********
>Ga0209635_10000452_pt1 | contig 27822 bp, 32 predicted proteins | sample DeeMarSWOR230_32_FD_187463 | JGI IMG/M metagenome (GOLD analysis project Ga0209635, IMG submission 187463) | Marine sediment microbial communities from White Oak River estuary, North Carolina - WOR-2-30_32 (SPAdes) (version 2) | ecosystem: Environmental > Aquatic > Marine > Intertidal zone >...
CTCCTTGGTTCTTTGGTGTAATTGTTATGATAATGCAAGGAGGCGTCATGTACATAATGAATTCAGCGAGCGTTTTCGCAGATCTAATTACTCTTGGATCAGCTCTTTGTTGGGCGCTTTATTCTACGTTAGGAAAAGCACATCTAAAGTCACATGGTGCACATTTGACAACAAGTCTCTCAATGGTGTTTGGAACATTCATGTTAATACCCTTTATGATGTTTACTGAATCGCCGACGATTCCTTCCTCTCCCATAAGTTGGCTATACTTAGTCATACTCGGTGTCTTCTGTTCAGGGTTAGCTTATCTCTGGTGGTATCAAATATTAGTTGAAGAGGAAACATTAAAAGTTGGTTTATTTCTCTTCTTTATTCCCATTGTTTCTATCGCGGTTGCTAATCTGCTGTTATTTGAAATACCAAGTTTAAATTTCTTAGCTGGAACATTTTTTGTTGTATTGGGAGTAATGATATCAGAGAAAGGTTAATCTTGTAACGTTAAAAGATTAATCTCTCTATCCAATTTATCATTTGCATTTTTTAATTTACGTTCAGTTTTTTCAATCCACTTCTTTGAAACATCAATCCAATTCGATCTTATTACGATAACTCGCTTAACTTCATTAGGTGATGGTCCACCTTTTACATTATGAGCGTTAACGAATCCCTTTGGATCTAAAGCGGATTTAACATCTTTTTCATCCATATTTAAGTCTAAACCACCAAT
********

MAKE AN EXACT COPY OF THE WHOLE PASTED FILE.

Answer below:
>Ga0209635_10000452_pt1 | contig 27822 bp, 32 predicted proteins | sample DeeMarSWOR230_32_FD_187463 | JGI IMG/M metagenome (GOLD analysis project Ga0209635, IMG submission 187463) | Marine sediment microbial communities from White Oak River estuary, North Carolina - WOR-2-30_32 (SPAdes) (version 2) | ecosystem: Environmental > Aquatic > Marine > Intertidal zone >...
CTCCTTGGTTCTTTGGTGTAATTGTTATGATAATGCAAGGAGGCGTCATGTACATAATGAATTCAGCGAGCGTTTTCGCAGATCTAATTACTCTTGGATCAGCTCTTTGTTGGGCGCTTTATTCTACGTTAGGAAAAGCACATCTAAAGTCACATGGTGCACATTTGACAACAAGTCTCTCAATGGTGTTTGGAACATTCATGTTAATACCCTTTATGATGTTTACTGAATCGCCGACGATTCCTTCCTCTCCCATAAGTTGGCTATACTTAGTCATACTCGGTGTCTTCTGTTCAGGGTTAGCTTATCTCTGGTGGTATCAAATATTAGTTGAAGAGGAAACATTAAAAGTTGGTTTATTTCTCTTCTTTATTCCCATTGTTTCTATCGCGGTTGCTAATCTGCTGTTATTTGAAATACCAAGTTTAAATTTCTTAGCTGGAACATTTTTTGTTGTATTGGGAGTAATGATATCAGAGAAAGGTTAATCTTGTAACGTTAAAAGATTAATCTCTCTATCCAATTTATCATTTGCATTTTTTAATTTACGTTCAGTTTTTTCAATCCACTTCTTTGAAACATCAATCCAATTCGATCTTATTACGATAACTCGCTTAACTTCATTAGGTGATGGTCCACCTTTTACATTATGAGCGTTAACGAATCCCTTTGGATCTAAAGCGGATTTAACATCTTTTTCATCCATATTTAAGTCTAAACCACCAAT